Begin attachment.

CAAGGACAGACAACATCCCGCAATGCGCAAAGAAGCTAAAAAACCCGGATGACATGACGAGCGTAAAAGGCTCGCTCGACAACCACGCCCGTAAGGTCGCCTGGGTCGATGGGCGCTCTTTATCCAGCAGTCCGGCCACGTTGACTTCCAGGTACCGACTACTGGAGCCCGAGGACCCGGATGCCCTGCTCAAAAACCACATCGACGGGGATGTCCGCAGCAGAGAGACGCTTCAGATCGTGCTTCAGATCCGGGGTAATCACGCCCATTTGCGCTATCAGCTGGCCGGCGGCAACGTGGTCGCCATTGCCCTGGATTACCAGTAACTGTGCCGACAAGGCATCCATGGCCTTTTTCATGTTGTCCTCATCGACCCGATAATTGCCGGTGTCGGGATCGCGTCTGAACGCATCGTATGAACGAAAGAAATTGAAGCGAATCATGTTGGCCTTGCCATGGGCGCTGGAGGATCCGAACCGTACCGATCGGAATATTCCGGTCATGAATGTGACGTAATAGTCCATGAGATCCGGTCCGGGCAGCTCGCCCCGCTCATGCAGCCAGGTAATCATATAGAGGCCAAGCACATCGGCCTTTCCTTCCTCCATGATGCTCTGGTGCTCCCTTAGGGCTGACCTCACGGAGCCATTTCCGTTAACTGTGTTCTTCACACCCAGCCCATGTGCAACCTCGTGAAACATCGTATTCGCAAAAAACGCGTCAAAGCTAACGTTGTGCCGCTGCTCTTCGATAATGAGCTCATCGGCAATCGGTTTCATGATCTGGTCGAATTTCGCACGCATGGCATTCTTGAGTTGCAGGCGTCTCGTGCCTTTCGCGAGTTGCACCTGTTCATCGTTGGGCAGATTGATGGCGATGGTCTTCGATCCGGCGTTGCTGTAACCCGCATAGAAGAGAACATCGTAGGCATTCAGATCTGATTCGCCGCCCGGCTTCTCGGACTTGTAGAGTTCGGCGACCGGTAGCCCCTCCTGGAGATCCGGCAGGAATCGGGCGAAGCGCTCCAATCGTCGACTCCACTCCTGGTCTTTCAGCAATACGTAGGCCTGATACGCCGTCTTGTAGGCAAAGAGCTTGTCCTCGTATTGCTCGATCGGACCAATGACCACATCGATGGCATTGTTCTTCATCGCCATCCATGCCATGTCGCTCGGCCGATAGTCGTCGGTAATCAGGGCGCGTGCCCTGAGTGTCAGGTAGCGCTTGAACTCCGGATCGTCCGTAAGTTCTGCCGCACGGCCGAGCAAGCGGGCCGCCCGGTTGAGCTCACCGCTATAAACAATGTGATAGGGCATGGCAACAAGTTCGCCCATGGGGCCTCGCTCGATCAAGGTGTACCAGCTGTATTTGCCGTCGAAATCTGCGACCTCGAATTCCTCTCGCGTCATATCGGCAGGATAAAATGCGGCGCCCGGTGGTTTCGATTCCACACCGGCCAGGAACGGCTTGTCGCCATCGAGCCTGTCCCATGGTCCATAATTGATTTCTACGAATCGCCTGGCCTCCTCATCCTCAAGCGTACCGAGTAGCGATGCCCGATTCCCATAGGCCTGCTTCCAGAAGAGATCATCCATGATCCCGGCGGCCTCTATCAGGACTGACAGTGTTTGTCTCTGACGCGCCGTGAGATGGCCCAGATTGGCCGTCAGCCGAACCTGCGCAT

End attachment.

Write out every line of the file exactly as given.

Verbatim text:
CAAGGACAGACAACATCCCGCAATGCGCAAAGAAGCTAAAAAACCCGGATGACATGACGAGCGTAAAAGGCTCGCTCGACAACCACGCCCGTAAGGTCGCCTGGGTCGATGGGCGCTCTTTATCCAGCAGTCCGGCCACGTTGACTTCCAGGTACCGACTACTGGAGCCCGAGGACCCGGATGCCCTGCTCAAAAACCACATCGACGGGGATGTCCGCAGCAGAGAGACGCTTCAGATCGTGCTTCAGATCCGGGGTAATCACGCCCATTTGCGCTATCAGCTGGCCGGCGGCAACGTGGTCGCCATTGCCCTGGATTACCAGTAACTGTGCCGACAAGGCATCCATGGCCTTTTTCATGTTGTCCTCATCGACCCGATAATTGCCGGTGTCGGGATCGCGTCTGAACGCATCGTATGAACGAAAGAAATTGAAGCGAATCATGTTGGCCTTGCCATGGGCGCTGGAGGATCCGAACCGTACCGATCGGAATATTCCGGTCATGAATGTGACGTAATAGTCCATGAGATCCGGTCCGGGCAGCTCGCCCCGCTCATGCAGCCAGGTAATCATATAGAGGCCAAGCACATCGGCCTTTCCTTCCTCCATGATGCTCTGGTGCTCCCTTAGGGCTGACCTCACGGAGCCATTTCCGTTAACTGTGTTCTTCACACCCAGCCCATGTGCAACCTCGTGAAACATCGTATTCGCAAAAAACGCGTCAAAGCTAACGTTGTGCCGCTGCTCTTCGATAATGAGCTCATCGGCAATCGGTTTCATGATCTGGTCGAATTTCGCACGCATGGCATTCTTGAGTTGCAGGCGTCTCGTGCCTTTCGCGAGTTGCACCTGTTCATCGTTGGGCAGATTGATGGCGATGGTCTTCGATCCGGCGTTGCTGTAACCCGCATAGAAGAGAACATCGTAGGCATTCAGATCTGATTCGCCGCCCGGCTTCTCGGACTTGTAGAGTTCGGCGACCGGTAGCCCCTCCTGGAGATCCGGCAGGAATCGGGCGAAGCGCTCCAATCGTCGACTCCACTCCTGGTCTTTCAGCAATACGTAGGCCTGATACGCCGTCTTGTAGGCAAAGAGCTTGTCCTCGTATTGCTCGATCGGACCAATGACCACATCGATGGCATTGTTCTTCATCGCCATCCATGCCATGTCGCTCGGCCGATAGTCGTCGGTAATCAGGGCGCGTGCCCTGAGTGTCAGGTAGCGCTTGAACTCCGGATCGTCCGTAAGTTCTGCCGCACGGCCGAGCAAGCGGGCCGCCCGGTTGAGCTCACCGCTATAAACAATGTGATAGGGCATGGCAACAAGTTCGCCCATGGGGCCTCGCTCGATCAAGGTGTACCAGCTGTATTTGCCGTCGAAATCTGCGACCTCGAATTCCTCTCGCGTCATATCGGCAGGATAAAATGCGGCGCCCGGTGGTTTCGATTCCACACCGGCCAGGAACGGCTTGTCGCCATCGAGCCTGTCCCATGGTCCATAATTGATTTCTACGAATCGCCTGGCCTCCTCATCCTCAAGCGTACCGAGTAGCGATGCCCGATTCCCATAGGCCTGCTTCCAGAAGAGATCATCCATGATCCCGGCGGCCTCTATCAGGACTGACAGTGTTTGTCTCTGACGCGCCGTGAGATGGCCCAGATTGGCCGTCAGCCGAACCTGCGCAT